Unfortunately, when you do one page over, the page lengths never
come out right, so the whole thing has to be retyped. A word
processor takes care of all that, plus spelling, looking up words
in the Thesaurus, margins, page numbering, uniform formatting,
etc.,as a matter of routine.

The WRITERS DIGEST is THE trade magazine for journalistic
writers, the AMERICAN BOOKDEALERS EXCHANGE serves more
self-publishers and perhaps those interested in the mail order

Several books on writing are offered by various discount book
suppliers (see Business Sources). One (BOOKDEALER) Has one
called “Writing for Non-Professionals” (#70867) that sells for
$2.95. The WRITERS HANDBOOK (THE WRITER, Inc.) Lists over 2,000
buyers of written material – complete with publisher names,
addresses, editors, size and type of material desired, plus other
valuable information of interest to freelance writer.

A potential problem area for creative writers is how to protect
your material. The old tale about mailing it to yourself is a
good story, but not adequate! Some experts suggest that one good
reason for copyrighting is to keep from being sued for publishing
your own material!

At any rate, copyright protection is uncomplicated, cheap and
technically automatic for material created after March 1st, 1989.
It is strongly recommended, however, that you at least display
the fact that it is copyright protected, so any infringements
will not be “innocent.” Just include the word Copyright (or
Copr.) or a little c in a circle the first year of publication,
and the name of the copyright owner.

There is no fee for this protection (which lasts for the lifetime
plus 50 years) for works created after Jan. 1st, 1978).

The only “catch” is that while you can prosecute a pirate, you
cannot sue for damages unless the copyright is registered with
the copyright office.

Therefore, to obtain true copyright protection, it is necessary
to register your material. This can be done either before or
after it has been published. If it is unpublished at the moment
you sign the copyright application send in the application and
one copy of your manuscript.

If it has already been published, send two copies. In both cases,
the registration fee is $10.

For more information, see Copyrights in the next section. If it
has already been published, send in two copies. This $10 not only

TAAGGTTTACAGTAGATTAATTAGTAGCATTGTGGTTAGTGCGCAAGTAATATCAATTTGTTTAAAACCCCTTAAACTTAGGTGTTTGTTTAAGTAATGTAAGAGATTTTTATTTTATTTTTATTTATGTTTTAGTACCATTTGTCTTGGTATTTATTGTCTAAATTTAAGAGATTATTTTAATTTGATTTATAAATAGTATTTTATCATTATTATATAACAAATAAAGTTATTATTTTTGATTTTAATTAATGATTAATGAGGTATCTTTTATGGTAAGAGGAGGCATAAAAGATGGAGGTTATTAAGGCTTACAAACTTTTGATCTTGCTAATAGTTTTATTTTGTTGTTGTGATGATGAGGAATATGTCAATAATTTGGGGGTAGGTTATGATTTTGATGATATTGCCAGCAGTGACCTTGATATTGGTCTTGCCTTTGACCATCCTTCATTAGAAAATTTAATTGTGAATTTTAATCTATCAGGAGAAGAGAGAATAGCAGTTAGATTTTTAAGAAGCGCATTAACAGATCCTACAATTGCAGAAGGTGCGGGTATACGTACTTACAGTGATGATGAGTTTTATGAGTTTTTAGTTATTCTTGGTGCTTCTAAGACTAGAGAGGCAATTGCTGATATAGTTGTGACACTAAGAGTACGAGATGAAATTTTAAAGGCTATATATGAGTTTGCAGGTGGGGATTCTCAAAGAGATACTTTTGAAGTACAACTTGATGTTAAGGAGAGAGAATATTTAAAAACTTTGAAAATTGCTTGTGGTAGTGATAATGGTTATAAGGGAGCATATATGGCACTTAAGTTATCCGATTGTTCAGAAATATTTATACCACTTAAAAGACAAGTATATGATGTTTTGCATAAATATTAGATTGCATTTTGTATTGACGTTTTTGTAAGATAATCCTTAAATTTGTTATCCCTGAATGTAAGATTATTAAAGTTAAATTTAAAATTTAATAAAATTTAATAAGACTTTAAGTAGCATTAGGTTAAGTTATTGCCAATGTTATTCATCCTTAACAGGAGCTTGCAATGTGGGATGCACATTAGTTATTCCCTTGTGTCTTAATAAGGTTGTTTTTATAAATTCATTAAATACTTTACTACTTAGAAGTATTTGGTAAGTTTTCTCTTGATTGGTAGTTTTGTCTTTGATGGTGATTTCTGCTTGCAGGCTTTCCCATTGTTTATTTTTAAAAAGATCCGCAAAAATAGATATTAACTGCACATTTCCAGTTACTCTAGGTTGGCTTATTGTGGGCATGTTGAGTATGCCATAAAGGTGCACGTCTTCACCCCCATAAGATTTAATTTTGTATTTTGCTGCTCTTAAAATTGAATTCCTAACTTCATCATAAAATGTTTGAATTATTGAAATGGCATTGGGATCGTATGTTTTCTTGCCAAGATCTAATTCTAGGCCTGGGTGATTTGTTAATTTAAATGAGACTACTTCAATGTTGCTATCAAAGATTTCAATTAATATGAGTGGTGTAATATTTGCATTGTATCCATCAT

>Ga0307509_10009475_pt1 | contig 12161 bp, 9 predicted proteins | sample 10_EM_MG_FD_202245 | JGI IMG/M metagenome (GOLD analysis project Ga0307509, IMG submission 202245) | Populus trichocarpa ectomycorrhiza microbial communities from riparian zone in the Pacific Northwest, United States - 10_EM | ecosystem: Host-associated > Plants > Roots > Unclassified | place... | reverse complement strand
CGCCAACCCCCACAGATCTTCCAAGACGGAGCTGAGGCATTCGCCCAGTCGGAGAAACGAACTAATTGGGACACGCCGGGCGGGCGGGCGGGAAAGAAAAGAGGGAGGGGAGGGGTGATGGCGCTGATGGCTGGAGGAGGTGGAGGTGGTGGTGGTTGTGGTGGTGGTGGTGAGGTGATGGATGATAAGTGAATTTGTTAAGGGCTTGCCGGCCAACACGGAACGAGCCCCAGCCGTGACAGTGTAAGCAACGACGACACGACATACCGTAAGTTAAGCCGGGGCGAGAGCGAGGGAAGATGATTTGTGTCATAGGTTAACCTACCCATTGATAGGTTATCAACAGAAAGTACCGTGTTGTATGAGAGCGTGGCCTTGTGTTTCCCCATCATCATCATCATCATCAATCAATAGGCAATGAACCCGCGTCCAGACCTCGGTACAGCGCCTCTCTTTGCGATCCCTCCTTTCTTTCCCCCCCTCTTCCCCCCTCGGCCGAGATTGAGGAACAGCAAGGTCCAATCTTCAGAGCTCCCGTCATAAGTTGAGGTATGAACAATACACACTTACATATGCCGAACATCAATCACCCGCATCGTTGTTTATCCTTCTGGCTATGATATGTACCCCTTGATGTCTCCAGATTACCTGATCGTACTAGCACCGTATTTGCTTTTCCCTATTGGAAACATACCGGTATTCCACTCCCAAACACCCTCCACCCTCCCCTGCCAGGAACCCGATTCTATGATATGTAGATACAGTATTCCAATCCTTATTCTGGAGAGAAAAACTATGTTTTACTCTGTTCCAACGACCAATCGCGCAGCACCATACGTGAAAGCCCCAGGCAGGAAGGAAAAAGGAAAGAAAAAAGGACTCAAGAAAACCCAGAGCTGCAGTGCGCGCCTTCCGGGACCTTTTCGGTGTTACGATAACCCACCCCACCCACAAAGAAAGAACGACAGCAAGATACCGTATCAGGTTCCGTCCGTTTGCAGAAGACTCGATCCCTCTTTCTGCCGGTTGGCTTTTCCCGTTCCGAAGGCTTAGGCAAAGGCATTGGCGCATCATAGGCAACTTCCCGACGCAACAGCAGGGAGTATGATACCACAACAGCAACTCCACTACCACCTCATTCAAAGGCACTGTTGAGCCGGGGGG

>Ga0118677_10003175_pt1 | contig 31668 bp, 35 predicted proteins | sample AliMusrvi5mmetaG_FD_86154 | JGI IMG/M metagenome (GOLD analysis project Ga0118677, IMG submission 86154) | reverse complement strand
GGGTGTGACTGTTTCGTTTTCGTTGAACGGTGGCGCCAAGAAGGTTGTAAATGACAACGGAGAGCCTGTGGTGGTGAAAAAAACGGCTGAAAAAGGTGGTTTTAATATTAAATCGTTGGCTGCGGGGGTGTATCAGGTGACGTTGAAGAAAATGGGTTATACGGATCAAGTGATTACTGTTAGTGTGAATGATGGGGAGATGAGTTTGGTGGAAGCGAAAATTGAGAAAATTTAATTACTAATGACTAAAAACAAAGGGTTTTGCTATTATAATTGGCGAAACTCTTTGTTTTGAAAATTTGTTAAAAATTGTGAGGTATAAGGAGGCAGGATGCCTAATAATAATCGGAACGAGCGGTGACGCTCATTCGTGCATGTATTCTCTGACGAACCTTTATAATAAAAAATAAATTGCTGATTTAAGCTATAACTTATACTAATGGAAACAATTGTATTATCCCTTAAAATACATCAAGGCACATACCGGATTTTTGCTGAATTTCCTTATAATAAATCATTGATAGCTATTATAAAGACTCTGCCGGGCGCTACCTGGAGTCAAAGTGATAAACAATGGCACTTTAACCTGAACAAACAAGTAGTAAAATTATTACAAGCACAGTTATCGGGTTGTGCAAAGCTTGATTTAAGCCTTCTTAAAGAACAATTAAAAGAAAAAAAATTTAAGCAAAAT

protects your material here in the U.S.A.: it also extends to
about 80 countries who are signatories to the March 1, 1989 Berne
Convention treaty. Not bad for a $10 investment.


REGISTER OF COPYRIGHTS, Copyright Office, Library of Congress,
Washington, DC 20559. To register an UNPUBLISHED manuscript, send
one copy of it, a check or money order for $10 and a completed
application Form TX, all in the same envelope or package.
For additional information, write Copyright Office, Information
Section LM-401, Library of Congress, Washington, DC 20559, or
call their hotline: 202/479-0700.

COPYRIGHT OFFICE, Publications Section, LM-455, Library of
Congress, Washington, DC 20559. This is where you write to get
the forms to apply for copyright – or call their hotline:

THE WRITERS DIGEST, 205 W Center St.,Marion, OH 43305. Trade
magazine for writers.

THE WRITER, INC.,Box 892, Boston, MA 02117. Publishes THE WRITERS

Offers publication support for writers.

33629. Publishes AMERICAN AMATEUR JOURNALIST for aspiring

F W PUBLISHING CO., 9933 Alliance Rd.,Cincinnati, OH 452442.
Publishes WRITERS MARKET, an annual listing of 4,000 buyers of
the written word.. Available at most libraries.

PUBLISHERS CENTRAL BUREAU, Box 1187, Newark, NY 07102. Discount
books (reference, novels, history, etc.)

PERSONAL PUBLISHING, Box 390, Itasca, IL 60143. Trade magazine
for desktop publishers – oriented to MCIntosh users.

ALDUS CORPORATION, 411 First Ave.,S-200, Seattle, WA 98104. Sells
Pagemaker programs for McIntosh System. *$495).

DOVER PUBLICATIONS, 31 East 2nd St.,Mineola, NY 11501. Discount
books, clip art, stencils, etc.

QUILL CORPORATION, 100 Schelter Rd.,Lincolnshire, IL 60917-4700,
312/634-4800. Office and computer supplies.

NEBS, 500 Main St.,Groton, MA 04171, 800/225-6380. Office and
computer supplies.

SWEDCO, Box 29, Mooresville, NC 28115. 3 line rubber stamps – $3;
business cards – $13 per thousand.

ZPS, Box 581, Libertyville, IL 60048-2556. Business cards and
letterhead stationery. Will print your copy ready logo or design,
even whole card.

WALTER DRAKE, 4119 Drake Bldg.,Colorado Springs, CO 80940. Short
run business cards, stationery, etc. Good quality but no choice
of ink or color.